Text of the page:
2. Manufacturing: According to former President Clinton, we have seen 33 straight months of manufacturing job growth. Indeed, manufacturing job growth has been one of the bright spots of the recovery, and will continue to be a leading factor in America’s resurgence. “A lot of them are clearly jobs being brought back to America,” he said.
This phenomenon of “re-shoring” is happening for several reasons. Rising energy costs around the world, and plummeting energy costs at home due to the natural gas boom have made making in America more economical. Manufacturing centers abroad, like China, have also seen steadily rising wages, making American workers more competitive. Of course, the past few generations have seen U.S. manufacturing employment decline, but total manufacturing output by U.S. companies has continued to grow. “The U.S. does produce more [manufacturing goods] than China, India, Brazil and Russia combined,” Darlene Miller, President and CEO of Permac Industries and member of the panel told the crowd. “But our biggest problem is finding skilled labor.” The problem is that though the U.S. manufactures a great deal, most of it is done using very complicated, high end machinery. Operating this kind of machinery takes specific skills, which leads us to the next big theme of the forum . . .
3. Education: There’s been much discussion lately about the skills gap, and anecdotal evidence has shown that there are many companies – specifically tech and high-end manufacturing firms – that have numerous job openings that they simply can’t fill. You can debate whether this is huge driver of unemployment or not, but if there’s even one job in America that Americans aren’t skilled enough to fill, that’s a failure on the part of the education system and the business community. That’s why Miller started a program called “Right Skills Now,” which coordinates with community colleges to train workers in the skills employers need now. The program is an 18 week training course followed by an eight week internship, after which students can either look for employment with their company they interned for, or continue on with additional schooling. “We have 600,000 openings in manufacturing today,” Miller said. “We don’t have an unemployment issue, we have an employment issue.”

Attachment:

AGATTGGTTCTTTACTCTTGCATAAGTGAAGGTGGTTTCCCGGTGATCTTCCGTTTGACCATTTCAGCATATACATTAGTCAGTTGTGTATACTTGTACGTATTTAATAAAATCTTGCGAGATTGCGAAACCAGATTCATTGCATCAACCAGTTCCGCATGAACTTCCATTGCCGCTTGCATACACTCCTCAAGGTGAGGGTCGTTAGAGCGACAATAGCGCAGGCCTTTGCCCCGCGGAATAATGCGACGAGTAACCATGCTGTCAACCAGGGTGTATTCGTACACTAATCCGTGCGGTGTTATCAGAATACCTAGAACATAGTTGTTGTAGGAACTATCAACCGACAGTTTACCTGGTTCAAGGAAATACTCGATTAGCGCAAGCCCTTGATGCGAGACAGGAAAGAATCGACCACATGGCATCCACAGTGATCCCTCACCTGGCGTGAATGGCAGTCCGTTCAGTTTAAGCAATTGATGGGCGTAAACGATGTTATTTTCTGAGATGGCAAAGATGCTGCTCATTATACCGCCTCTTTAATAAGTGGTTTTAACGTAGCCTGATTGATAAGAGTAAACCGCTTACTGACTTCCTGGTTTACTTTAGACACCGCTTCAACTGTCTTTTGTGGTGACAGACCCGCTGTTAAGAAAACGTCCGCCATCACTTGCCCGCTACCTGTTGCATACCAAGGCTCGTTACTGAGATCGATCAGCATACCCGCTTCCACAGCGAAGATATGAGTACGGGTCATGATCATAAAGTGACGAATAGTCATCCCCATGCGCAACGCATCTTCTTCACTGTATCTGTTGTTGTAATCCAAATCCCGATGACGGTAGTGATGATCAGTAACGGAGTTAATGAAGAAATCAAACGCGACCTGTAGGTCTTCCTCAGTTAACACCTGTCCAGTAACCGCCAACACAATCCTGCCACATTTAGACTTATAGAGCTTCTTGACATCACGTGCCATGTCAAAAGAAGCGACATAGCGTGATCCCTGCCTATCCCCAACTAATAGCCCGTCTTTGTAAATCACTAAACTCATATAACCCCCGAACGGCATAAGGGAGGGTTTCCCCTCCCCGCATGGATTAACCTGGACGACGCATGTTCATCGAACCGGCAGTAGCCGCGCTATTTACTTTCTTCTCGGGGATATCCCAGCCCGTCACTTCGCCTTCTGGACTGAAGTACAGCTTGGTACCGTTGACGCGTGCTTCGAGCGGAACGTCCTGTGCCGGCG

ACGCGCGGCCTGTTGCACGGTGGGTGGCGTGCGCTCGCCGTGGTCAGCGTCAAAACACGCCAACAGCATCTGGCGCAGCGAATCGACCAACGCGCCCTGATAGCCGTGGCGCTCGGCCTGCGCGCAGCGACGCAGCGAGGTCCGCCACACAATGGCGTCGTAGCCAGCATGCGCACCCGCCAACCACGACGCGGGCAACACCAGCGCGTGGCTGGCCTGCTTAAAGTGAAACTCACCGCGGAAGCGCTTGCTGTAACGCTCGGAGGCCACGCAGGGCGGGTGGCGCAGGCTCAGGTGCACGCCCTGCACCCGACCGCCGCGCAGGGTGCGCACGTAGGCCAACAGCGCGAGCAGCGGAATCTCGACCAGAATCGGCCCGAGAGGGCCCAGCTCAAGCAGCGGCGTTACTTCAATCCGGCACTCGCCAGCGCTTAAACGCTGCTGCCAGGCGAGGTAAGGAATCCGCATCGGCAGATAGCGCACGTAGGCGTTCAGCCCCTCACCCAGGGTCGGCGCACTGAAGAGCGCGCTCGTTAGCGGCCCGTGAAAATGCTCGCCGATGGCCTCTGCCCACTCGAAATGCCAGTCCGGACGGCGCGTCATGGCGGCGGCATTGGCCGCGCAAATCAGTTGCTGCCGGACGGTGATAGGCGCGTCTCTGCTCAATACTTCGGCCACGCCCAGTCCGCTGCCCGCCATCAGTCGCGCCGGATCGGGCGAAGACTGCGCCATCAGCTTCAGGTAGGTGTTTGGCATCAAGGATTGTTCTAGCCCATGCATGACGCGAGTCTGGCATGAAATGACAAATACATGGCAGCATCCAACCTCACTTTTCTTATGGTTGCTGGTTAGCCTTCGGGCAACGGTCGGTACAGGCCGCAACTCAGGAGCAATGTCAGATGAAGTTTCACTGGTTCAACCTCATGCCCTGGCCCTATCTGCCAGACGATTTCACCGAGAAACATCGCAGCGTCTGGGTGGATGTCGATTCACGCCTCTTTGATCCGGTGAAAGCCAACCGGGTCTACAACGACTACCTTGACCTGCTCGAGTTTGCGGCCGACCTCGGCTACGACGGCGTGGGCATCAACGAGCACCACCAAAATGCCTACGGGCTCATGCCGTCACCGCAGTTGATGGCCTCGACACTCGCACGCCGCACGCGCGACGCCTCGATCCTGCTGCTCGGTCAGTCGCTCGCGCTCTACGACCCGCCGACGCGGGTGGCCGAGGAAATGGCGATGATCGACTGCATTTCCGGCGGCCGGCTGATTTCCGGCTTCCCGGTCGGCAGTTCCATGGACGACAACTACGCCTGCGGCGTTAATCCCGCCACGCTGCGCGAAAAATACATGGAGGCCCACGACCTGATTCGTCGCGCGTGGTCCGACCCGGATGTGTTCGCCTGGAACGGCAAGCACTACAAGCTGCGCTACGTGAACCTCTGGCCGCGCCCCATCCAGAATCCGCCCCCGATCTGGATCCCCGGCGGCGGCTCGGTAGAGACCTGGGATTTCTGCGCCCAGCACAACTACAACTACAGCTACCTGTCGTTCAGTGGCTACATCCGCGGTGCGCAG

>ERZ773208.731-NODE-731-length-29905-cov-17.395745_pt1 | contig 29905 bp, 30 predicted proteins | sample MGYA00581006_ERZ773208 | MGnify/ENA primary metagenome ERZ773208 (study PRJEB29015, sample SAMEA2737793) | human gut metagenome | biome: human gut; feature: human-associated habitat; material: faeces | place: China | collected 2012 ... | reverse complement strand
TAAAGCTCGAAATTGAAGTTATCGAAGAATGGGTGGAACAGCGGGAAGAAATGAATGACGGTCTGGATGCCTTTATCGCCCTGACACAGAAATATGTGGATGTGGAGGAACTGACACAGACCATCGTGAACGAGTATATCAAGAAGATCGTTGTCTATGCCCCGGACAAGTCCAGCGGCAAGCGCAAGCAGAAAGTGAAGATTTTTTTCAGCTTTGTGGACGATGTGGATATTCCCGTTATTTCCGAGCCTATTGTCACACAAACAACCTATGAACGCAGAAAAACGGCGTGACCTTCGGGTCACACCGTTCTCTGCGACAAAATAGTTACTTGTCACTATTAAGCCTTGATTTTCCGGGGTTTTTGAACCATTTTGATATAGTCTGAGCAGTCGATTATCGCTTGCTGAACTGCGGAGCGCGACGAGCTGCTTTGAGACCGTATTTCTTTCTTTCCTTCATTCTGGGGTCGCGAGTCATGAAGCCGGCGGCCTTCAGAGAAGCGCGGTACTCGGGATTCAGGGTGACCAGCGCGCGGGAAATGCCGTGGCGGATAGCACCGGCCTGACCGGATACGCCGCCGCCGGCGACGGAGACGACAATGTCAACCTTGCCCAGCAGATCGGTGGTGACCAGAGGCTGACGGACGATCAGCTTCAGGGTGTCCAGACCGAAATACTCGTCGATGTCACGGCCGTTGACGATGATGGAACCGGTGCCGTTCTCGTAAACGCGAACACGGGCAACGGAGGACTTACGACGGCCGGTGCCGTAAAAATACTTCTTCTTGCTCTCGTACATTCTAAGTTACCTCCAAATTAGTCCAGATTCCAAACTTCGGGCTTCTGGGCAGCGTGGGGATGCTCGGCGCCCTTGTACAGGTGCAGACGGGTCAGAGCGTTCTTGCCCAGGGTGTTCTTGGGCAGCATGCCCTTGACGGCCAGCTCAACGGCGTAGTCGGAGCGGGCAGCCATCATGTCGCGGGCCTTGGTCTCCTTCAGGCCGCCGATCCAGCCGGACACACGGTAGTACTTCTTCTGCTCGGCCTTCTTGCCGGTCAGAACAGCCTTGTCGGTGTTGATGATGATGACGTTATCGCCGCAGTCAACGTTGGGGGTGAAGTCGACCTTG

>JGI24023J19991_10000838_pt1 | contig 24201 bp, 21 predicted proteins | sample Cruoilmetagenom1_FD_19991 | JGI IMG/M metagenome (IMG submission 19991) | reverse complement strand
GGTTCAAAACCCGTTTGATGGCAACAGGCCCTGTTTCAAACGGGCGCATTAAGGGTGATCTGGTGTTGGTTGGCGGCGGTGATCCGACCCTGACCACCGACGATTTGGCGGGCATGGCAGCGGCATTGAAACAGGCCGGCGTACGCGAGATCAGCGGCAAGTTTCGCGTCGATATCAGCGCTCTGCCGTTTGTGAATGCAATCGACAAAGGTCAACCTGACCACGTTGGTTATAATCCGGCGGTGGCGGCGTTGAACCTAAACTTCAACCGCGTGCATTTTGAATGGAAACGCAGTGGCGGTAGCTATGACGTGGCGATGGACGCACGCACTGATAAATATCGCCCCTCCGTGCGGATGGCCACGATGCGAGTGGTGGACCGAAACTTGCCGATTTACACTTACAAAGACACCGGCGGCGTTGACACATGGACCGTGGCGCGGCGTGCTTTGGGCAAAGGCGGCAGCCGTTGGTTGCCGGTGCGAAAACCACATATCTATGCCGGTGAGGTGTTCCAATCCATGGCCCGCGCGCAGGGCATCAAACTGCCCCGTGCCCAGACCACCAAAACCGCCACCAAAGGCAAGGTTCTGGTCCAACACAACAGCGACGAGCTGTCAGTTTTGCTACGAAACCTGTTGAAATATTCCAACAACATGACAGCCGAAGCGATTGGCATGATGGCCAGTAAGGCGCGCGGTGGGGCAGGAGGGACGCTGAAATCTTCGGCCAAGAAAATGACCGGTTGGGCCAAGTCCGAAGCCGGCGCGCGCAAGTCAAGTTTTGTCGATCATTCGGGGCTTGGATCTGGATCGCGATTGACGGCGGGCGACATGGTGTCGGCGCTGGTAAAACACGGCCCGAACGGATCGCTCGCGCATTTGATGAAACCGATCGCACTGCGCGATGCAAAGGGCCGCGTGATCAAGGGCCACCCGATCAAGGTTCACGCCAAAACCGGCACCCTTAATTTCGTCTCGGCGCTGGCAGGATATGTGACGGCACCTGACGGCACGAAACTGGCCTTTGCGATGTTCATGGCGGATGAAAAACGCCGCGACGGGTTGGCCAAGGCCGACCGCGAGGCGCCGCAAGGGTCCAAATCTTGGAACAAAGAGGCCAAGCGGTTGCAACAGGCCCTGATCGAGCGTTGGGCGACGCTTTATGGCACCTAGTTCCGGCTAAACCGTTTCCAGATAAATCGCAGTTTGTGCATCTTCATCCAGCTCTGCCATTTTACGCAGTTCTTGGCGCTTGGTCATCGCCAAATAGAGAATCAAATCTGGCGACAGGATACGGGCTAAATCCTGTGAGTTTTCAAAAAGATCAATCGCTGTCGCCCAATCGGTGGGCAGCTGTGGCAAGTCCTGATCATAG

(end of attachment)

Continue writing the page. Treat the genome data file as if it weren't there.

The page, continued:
Miller and others on the panel argued that many Americans need to move away from the four-year degree model and start thinking about what kind of employment they want while they’re still in high school. By pursuing post-secondary training that is cheaper in terms of time and money, young Americans can train themselves for good paying jobs they already know are out there.
Obviously, none of these programs and proposals are a panacea for the American economy. In fact, with problems in our economy so manifest and widespread, it can seem like a waste of time to sit around in a fancy lecture hall chatting about ideas that will realistically only help on the margins. That being said, getting leaders in business, education and government together at the same table, talking about the big challenges we face can make a difference over the long run. Issues like what sort of education Americans aspire too are largely cultural. The only way to change those attitudes and expectations is to discuss solutions in a highly visible way.